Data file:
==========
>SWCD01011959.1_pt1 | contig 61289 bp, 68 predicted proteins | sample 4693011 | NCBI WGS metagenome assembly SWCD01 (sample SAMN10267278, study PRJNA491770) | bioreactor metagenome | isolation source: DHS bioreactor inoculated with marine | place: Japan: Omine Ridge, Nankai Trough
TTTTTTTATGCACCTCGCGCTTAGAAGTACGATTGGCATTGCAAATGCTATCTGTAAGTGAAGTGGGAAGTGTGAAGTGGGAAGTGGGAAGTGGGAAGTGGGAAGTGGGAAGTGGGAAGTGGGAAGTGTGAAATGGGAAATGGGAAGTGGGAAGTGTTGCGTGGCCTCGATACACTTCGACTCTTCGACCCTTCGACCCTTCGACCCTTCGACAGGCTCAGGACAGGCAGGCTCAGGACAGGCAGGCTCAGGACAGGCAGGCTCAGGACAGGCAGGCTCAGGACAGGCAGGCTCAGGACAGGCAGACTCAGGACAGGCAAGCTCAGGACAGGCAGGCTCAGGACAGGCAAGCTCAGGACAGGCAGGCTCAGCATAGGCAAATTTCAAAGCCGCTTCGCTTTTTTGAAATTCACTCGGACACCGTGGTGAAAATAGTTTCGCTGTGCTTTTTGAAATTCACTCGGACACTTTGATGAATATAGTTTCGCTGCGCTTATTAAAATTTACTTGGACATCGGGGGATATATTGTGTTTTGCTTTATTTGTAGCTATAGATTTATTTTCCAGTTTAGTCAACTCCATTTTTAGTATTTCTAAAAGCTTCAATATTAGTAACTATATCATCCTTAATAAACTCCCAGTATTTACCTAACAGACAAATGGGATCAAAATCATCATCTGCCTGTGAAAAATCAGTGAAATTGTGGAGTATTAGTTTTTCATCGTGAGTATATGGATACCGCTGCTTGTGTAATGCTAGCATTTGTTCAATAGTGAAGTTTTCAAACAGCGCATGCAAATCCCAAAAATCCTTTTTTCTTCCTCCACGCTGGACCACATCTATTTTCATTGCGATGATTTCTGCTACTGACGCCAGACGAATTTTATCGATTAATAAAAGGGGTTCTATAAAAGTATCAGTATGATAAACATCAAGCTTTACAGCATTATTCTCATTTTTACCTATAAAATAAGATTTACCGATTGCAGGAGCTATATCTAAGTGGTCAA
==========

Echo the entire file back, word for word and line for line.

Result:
>SWCD01011959.1_pt1 | contig 61289 bp, 68 predicted proteins | sample 4693011 | NCBI WGS metagenome assembly SWCD01 (sample SAMN10267278, study PRJNA491770) | bioreactor metagenome | isolation source: DHS bioreactor inoculated with marine | place: Japan: Omine Ridge, Nankai Trough
TTTTTTTATGCACCTCGCGCTTAGAAGTACGATTGGCATTGCAAATGCTATCTGTAAGTGAAGTGGGAAGTGTGAAGTGGGAAGTGGGAAGTGGGAAGTGGGAAGTGGGAAGTGGGAAGTGGGAAGTGTGAAATGGGAAATGGGAAGTGGGAAGTGTTGCGTGGCCTCGATACACTTCGACTCTTCGACCCTTCGACCCTTCGACCCTTCGACAGGCTCAGGACAGGCAGGCTCAGGACAGGCAGGCTCAGGACAGGCAGGCTCAGGACAGGCAGGCTCAGGACAGGCAGGCTCAGGACAGGCAGACTCAGGACAGGCAAGCTCAGGACAGGCAGGCTCAGGACAGGCAAGCTCAGGACAGGCAGGCTCAGCATAGGCAAATTTCAAAGCCGCTTCGCTTTTTTGAAATTCACTCGGACACCGTGGTGAAAATAGTTTCGCTGTGCTTTTTGAAATTCACTCGGACACTTTGATGAATATAGTTTCGCTGCGCTTATTAAAATTTACTTGGACATCGGGGGATATATTGTGTTTTGCTTTATTTGTAGCTATAGATTTATTTTCCAGTTTAGTCAACTCCATTTTTAGTATTTCTAAAAGCTTCAATATTAGTAACTATATCATCCTTAATAAACTCCCAGTATTTACCTAACAGACAAATGGGATCAAAATCATCATCTGCCTGTGAAAAATCAGTGAAATTGTGGAGTATTAGTTTTTCATCGTGAGTATATGGATACCGCTGCTTGTGTAATGCTAGCATTTGTTCAATAGTGAAGTTTTCAAACAGCGCATGCAAATCCCAAAAATCCTTTTTTCTTCCTCCACGCTGGACCACATCTATTTTCATTGCGATGATTTCTGCTACTGACGCCAGACGAATTTTATCGATTAATAAAAGGGGTTCTATAAAAGTATCAGTATGATAAACATCAAGCTTTACAGCATTATTCTCATTTTTACCTATAAAATAAGATTTACCGATTGCAGGAGCTATATCTAAGTGGTCAA